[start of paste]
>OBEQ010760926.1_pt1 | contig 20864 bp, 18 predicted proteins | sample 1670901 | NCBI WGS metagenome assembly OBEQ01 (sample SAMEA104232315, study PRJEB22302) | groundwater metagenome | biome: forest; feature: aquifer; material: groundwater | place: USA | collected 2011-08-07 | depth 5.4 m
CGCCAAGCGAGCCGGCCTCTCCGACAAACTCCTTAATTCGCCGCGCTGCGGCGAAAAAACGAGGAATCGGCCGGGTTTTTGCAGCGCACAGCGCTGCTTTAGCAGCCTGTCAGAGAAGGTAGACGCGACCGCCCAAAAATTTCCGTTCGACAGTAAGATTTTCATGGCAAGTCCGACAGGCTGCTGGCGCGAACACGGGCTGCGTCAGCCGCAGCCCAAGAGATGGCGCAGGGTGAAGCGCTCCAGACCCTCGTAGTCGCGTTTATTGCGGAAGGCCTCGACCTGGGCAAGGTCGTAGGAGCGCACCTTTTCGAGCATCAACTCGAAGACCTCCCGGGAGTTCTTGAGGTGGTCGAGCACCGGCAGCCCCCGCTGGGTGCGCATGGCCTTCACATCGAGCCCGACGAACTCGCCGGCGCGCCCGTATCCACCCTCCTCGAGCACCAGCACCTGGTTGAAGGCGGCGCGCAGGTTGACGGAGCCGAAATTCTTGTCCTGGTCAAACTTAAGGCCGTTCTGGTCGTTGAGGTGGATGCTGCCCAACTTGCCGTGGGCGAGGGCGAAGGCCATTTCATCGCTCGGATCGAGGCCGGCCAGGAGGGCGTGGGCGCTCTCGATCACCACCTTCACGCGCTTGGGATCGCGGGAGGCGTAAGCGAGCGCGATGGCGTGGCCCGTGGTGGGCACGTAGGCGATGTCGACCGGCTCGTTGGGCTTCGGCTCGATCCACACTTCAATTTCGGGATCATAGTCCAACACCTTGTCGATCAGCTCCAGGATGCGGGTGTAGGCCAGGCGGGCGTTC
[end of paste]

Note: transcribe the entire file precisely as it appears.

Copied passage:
>OBEQ010760926.1_pt1 | contig 20864 bp, 18 predicted proteins | sample 1670901 | NCBI WGS metagenome assembly OBEQ01 (sample SAMEA104232315, study PRJEB22302) | groundwater metagenome | biome: forest; feature: aquifer; material: groundwater | place: USA | collected 2011-08-07 | depth 5.4 m
CGCCAAGCGAGCCGGCCTCTCCGACAAACTCCTTAATTCGCCGCGCTGCGGCGAAAAAACGAGGAATCGGCCGGGTTTTTGCAGCGCACAGCGCTGCTTTAGCAGCCTGTCAGAGAAGGTAGACGCGACCGCCCAAAAATTTCCGTTCGACAGTAAGATTTTCATGGCAAGTCCGACAGGCTGCTGGCGCGAACACGGGCTGCGTCAGCCGCAGCCCAAGAGATGGCGCAGGGTGAAGCGCTCCAGACCCTCGTAGTCGCGTTTATTGCGGAAGGCCTCGACCTGGGCAAGGTCGTAGGAGCGCACCTTTTCGAGCATCAACTCGAAGACCTCCCGGGAGTTCTTGAGGTGGTCGAGCACCGGCAGCCCCCGCTGGGTGCGCATGGCCTTCACATCGAGCCCGACGAACTCGCCGGCGCGCCCGTATCCACCCTCCTCGAGCACCAGCACCTGGTTGAAGGCGGCGCGCAGGTTGACGGAGCCGAAATTCTTGTCCTGGTCAAACTTAAGGCCGTTCTGGTCGTTGAGGTGGATGCTGCCCAACTTGCCGTGGGCGAGGGCGAAGGCCATTTCATCGCTCGGATCGAGGCCGGCCAGGAGGGCGTGGGCGCTCTCGATCACCACCTTCACGCGCTTGGGATCGCGGGAGGCGTAAGCGAGCGCGATGGCGTGGCCCGTGGTGGGCACGTAGGCGATGTCGACCGGCTCGTTGGGCTTCGGCTCGATCCACACTTCAATTTCGGGATCATAGTCCAACACCTTGTCGATCAGCTCCAGGATGCGGGTGTAGGCCAGGCGGGCGTTC